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 ECOO 2012 Solutions & Materials
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SamScott




PostPosted: Wed Dec 05, 2012 10:44 am   Post subject: ECOO 2012 Solutions & Materials

Hi Everyone,

I thought this might be useful for teams practicing for ECOO this year. It's a zip file with all the questions, scoring rules, and data sets from last year, including my notes on recommended solutions. I would be very interested in hearing about alternative strategies for any of the problems!

Sam Scott
ECOO Contest Question Writer



ECOO 2012.zip
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crossley7




PostPosted: Wed Dec 05, 2012 5:23 pm   Post subject: Re: ECOO 2012 Solutions & Materials

For round 1 Q3, you can also use vector addition instead of the trig based solution. It made the math much easier to implement. For reference here is my teams code from the contest. Unfortunately in the Ontario curriculum this math is only taught in Grade 12 Vectors which we had been lucky enough to be right in the middle of.

Python:

from __future__ import print_function
import math
def Round(x,p):
    x*=p
    x = round(x)
    x = (x*1.0)/p
    return x
f = open('DATA31.txt')

for q in range (5):
    num = f.readline().strip().split()
    x = 0
    y = 1

    p = [int(num[x]),int(num[y])]

    j = [0,0]
    o = [0,0]

    m=[p[x]/2.0,p[y]/2.0]
    u = (p[x],p[y])
    n = (-p[y]*math.sqrt(3.0/4),p[x]*math.sqrt(3.0/4))
    j = [m[x]+n[x], m[y]+n[y]]
    v = (Round(j[x]-p[x],10),Round(j[y]-p[y],10))
    vI = (Round(-v[x],10),Round(-v[y],10))
    a = (Round(j[x]+u[x],10),Round(j[y]+u[y],10))
    print (v, end = ' ')
    print(vI ,end = ' ')
    print(a, end = ' ')
    print('')
f.close()
SamScott




PostPosted: Wed Dec 05, 2012 9:23 pm   Post subject: Re: ECOO 2012 Solutions & Materials

I`m embarrassed to say I didn`t even think of using vectors - probably because I never got to teach the calculus course, so I default to grade 10 analytic geometry for questions like this! But this is a much better solution if you know vectors. The tricky part is getting point j, but you nailed that using half of vector P plus the height vector for that triangle (the vector perpendicular to P scaled to the right length using the Pythagorean Theorem). Then you`re basically home free (as long as you`re comfortable thinking in vectors, which you clearly were). You also noticed that v and vI are reflections of one another which is great. I`m impressed! The code is really tight, too. The only extra stuff I can see is the use of the vector u (defined to be the same as p) and the initialization of o and j. But that doesn`t matter as long as the math is correct. Great work!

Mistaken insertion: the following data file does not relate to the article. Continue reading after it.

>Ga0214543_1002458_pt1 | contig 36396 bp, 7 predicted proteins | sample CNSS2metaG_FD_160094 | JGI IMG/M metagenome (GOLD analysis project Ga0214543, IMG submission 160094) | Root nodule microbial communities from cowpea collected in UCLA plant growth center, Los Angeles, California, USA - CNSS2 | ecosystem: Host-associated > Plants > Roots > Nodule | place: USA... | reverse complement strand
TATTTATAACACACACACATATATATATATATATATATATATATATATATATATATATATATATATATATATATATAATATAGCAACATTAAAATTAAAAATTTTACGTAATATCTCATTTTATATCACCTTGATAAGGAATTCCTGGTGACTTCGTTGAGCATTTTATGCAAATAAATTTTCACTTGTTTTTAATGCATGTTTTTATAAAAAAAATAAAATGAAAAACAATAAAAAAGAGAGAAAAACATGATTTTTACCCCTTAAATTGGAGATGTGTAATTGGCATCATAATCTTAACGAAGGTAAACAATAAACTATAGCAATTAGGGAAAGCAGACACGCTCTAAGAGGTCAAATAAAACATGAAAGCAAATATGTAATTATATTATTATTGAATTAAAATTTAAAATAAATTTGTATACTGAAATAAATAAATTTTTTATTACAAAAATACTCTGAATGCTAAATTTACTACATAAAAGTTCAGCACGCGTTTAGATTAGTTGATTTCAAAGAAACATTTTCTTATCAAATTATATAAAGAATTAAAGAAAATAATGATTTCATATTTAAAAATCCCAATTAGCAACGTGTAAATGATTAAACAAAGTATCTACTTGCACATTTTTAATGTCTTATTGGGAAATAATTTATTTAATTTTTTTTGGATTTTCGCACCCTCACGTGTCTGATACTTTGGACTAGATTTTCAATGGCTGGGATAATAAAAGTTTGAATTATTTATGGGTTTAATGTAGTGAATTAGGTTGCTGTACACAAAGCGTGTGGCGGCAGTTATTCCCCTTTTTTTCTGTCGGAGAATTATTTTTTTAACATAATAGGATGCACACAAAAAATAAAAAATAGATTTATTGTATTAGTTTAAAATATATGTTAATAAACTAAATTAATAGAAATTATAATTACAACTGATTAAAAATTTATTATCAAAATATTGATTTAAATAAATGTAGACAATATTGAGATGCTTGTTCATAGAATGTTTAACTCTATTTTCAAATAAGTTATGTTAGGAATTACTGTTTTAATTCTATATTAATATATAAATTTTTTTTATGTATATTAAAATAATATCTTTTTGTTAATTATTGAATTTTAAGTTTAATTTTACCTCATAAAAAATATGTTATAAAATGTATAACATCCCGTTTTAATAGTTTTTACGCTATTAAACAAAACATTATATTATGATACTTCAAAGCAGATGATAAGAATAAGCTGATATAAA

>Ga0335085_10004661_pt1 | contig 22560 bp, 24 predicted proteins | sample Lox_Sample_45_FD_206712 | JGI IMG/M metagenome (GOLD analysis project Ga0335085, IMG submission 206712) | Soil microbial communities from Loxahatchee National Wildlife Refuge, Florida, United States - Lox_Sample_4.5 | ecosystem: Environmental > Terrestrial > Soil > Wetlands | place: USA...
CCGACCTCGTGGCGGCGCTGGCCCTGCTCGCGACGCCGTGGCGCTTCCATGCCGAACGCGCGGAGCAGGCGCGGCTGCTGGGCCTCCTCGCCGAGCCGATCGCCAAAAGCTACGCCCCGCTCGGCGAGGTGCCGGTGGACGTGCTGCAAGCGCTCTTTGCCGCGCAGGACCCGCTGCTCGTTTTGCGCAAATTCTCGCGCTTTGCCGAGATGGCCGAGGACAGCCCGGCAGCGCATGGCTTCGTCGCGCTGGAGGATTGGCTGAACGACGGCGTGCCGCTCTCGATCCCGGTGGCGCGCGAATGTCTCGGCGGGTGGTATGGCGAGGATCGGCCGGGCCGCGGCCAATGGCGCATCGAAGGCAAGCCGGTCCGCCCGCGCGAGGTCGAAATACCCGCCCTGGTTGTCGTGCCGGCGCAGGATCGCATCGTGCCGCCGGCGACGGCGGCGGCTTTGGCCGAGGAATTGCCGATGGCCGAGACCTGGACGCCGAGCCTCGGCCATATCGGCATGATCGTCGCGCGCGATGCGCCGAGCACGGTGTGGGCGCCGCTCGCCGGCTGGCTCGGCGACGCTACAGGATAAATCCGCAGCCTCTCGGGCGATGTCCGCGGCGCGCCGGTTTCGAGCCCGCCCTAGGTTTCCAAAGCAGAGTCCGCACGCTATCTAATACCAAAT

Sam.

crossley7 @ Wed Dec 05, 2012 5:23 pm wrote:
For round 1 Q3, you can also use vector addition instead of the trig based solution. It made the math much easier to implement. For reference here is my teams code from the contest. Unfortunately in the Ontario curriculum this math is only taught in Grade 12 Vectors which we had been lucky enough to be right in the middle of.

Python:

from __future__ import print_function
import math
def Round(x,p):
    x*=p
    x = round(x)
    x = (x*1.0)/p
    return x
f = open('DATA31.txt')

for q in range (5):
    num = f.readline().strip().split()
    x = 0
    y = 1

    p = [int(num[x]),int(num[y])]

    j = [0,0]
    o = [0,0]

    m=[p[x]/2.0,p[y]/2.0]
    u = (p[x],p[y])
    n = (-p[y]*math.sqrt(3.0/4),p[x]*math.sqrt(3.0/4))
    j = [m[x]+n[x], m[y]+n[y]]
    v = (Round(j[x]-p[x],10),Round(j[y]-p[y],10))
    vI = (Round(-v[x],10),Round(-v[y],10))
    a = (Round(j[x]+u[x],10),Round(j[y]+u[y],10))
    print (v, end = ' ')
    print(vI ,end = ' ')
    print(a, end = ' ')
    print('')
f.close()
Very Happy
crossley7




PostPosted: Thu Dec 06, 2012 12:56 am   Post subject: RE:ECOO 2012 Solutions & Materials

I actually haven't looked at the code in months but remembered we had an elegant solution. I believe we did for the graph type problem in round 2 as well (the airplane one) but not sure exactly.

since x and y are not the same, p and u are different. I believe most of the other initializations are leftover from earlier attempts at a solution that we found problems in. It took a while and a lot of paper to find the solution since we know a clean vector solution existed but it was slightly hidden. We also had a hatred of trig and so avoided it wherever possible during that contest season.

Beyond that I can't remember the details of the solution (I can read python but don't code it. That was the work of my teammates)
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